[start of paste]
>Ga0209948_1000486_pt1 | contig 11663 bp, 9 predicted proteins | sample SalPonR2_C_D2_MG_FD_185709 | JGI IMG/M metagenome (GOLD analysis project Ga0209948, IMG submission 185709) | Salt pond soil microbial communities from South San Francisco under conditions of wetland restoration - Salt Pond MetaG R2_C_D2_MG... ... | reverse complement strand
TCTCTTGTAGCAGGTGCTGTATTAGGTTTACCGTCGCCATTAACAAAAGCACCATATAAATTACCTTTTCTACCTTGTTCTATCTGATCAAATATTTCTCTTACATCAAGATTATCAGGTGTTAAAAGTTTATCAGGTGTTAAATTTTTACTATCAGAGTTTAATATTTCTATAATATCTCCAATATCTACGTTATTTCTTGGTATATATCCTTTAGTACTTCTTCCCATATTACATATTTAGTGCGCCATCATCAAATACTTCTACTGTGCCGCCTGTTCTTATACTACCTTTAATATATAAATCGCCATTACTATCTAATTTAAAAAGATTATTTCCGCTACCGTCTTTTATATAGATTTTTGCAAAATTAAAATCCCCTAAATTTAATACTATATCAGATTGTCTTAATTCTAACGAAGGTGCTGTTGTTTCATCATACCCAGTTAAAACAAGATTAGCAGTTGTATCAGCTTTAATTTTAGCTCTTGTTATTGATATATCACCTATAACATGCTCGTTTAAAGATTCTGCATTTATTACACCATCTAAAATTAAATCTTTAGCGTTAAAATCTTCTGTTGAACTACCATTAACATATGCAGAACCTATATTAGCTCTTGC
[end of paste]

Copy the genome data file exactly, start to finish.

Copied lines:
>Ga0209948_1000486_pt1 | contig 11663 bp, 9 predicted proteins | sample SalPonR2_C_D2_MG_FD_185709 | JGI IMG/M metagenome (GOLD analysis project Ga0209948, IMG submission 185709) | Salt pond soil microbial communities from South San Francisco under conditions of wetland restoration - Salt Pond MetaG R2_C_D2_MG... ... | reverse complement strand
TCTCTTGTAGCAGGTGCTGTATTAGGTTTACCGTCGCCATTAACAAAAGCACCATATAAATTACCTTTTCTACCTTGTTCTATCTGATCAAATATTTCTCTTACATCAAGATTATCAGGTGTTAAAAGTTTATCAGGTGTTAAATTTTTACTATCAGAGTTTAATATTTCTATAATATCTCCAATATCTACGTTATTTCTTGGTATATATCCTTTAGTACTTCTTCCCATATTACATATTTAGTGCGCCATCATCAAATACTTCTACTGTGCCGCCTGTTCTTATACTACCTTTAATATATAAATCGCCATTACTATCTAATTTAAAAAGATTATTTCCGCTACCGTCTTTTATATAGATTTTTGCAAAATTAAAATCCCCTAAATTTAATACTATATCAGATTGTCTTAATTCTAACGAAGGTGCTGTTGTTTCATCATACCCAGTTAAAACAAGATTAGCAGTTGTATCAGCTTTAATTTTAGCTCTTGTTATTGATATATCACCTATAACATGCTCGTTTAAAGATTCTGCATTTATTACACCATCTAAAATTAAATCTTTAGCGTTAAAATCTTCTGTTGAACTACCATTAACATATGCAGAACCTATATTAGCTCTTGC